It's business as usual for cardiac patient, thanks to excellent ambulance care

Wednesday, 26 January, 2011

Mark, John and Paul at their celebratory meal

The owner of an Essex restaurant has spoken of his 'gift of life' from ambulance crews who rushed to his aid after he went into cardiac arrest.

Southend paramedic Paul Warwick and emergency medical technician Mark Rowley visited The Boatyard in Old Leigh on November 27 to meet John Cross, who
wanted to thank them for their "remarkable" care and attention.

John, 70, was at home in Canewden with wife Addi and eight-year-old daughter Claudia on October 3 when he began to feel unwell. He put it down to indigestion, but Addi decided to call NHS Direct for advice.

"Addi said I really wasn't looking well and as she turned and walked to the phone, she heard a 'bang' and I'd collapsed," said John. Addi called 999, and Paul and Mark were first on scene backed up by ECP Glenn Butcher on a response vehicle. John then went into cardiac arrest. Paul said: "John had been suffering chest pain and it was particularly bad because, as it turned out, the blockage was quite high up in the artery. When we arrived he was really was very poorly."

Mark added: "Addi did really well and gave us a lot of help; bearing in mind everything going on, she remained really calm." John arrested two more times and Mark and Paul used a defibrillator to shock him back to life. They took him to Basildon Hospital's PPCI unit whilst also ensuring he was stabilised with drugs. Within just 30 minutes he'd been successfully operated on to treat it.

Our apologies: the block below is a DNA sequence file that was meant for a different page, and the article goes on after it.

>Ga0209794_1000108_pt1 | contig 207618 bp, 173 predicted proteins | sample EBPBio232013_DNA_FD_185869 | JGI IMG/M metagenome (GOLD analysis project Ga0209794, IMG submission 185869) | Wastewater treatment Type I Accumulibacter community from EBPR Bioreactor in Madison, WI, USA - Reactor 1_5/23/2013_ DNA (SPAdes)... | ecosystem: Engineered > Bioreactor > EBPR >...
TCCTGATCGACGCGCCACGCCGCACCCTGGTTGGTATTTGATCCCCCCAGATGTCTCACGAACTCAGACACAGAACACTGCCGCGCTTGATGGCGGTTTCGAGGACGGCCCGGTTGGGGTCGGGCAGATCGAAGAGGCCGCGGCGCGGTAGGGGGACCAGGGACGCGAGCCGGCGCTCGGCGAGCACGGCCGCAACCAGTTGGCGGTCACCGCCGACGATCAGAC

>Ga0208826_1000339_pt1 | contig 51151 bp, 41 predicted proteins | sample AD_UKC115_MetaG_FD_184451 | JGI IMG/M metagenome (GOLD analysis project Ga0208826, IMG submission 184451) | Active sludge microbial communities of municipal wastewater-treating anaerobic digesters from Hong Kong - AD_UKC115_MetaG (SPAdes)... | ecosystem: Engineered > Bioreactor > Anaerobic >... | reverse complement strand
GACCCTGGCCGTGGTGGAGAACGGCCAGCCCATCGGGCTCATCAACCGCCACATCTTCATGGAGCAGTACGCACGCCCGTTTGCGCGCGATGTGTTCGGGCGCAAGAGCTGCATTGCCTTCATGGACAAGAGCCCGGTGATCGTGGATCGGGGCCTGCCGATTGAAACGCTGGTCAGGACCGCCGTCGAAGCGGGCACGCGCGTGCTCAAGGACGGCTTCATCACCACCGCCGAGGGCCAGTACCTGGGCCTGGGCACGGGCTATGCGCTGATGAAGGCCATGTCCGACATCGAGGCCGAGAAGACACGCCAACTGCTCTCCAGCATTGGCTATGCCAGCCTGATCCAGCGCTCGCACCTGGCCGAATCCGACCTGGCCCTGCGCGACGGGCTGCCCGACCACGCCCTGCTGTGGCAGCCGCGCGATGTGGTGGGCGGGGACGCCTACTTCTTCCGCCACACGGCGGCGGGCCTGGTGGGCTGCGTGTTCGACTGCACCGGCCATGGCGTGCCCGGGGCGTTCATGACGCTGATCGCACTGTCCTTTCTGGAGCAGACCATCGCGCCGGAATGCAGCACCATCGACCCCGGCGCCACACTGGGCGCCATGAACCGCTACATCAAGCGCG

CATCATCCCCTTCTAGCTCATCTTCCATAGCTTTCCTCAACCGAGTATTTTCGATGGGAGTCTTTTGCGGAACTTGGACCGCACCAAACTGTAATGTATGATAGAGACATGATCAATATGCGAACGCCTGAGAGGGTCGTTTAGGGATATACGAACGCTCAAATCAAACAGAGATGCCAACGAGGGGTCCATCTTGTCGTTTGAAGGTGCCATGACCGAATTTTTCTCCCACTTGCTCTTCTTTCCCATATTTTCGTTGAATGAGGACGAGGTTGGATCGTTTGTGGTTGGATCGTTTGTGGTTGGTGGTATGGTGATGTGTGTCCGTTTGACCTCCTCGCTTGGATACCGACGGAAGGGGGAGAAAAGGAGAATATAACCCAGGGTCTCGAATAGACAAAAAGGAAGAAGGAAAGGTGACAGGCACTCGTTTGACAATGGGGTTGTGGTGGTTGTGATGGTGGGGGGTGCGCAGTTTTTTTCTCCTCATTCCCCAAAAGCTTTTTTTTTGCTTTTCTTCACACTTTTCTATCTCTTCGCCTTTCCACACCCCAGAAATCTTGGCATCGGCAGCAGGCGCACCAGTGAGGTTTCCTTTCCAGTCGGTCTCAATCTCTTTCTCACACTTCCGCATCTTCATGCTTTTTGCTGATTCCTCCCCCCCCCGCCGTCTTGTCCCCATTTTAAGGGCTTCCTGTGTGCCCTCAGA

"I woke up the next day and couldn't work out where I was," said John. "My first thought was that I'd laid out in the sun too long as my chest was sore where they'd used the defibrillator.

"My 20-year-old daughter Katie had also come to be with me; my family really didn't know what was going to happen and for them to see what was going on, and deal with it all, was unreal."

Five days later, he was discharged and although he needs some rehabilitation, doctors are pleased with John's recovery. He said:"It puts everything into perspective; it's mind altering.

To quote Rudyard Kipling, 'If you can fill the unforgiving minute with 60 seconds' worth of distance run...', I am taking this as a positive sign that life is short and you need to enjoy it." Mark said: "My parents came to meet John as well and they had tears in their eyes which really brought home to us what this all meant. I'm proud and privileged that I was there to help John in his time of need." Paul added: "He's recovered so well and it was just so good to see him."

Return to news menu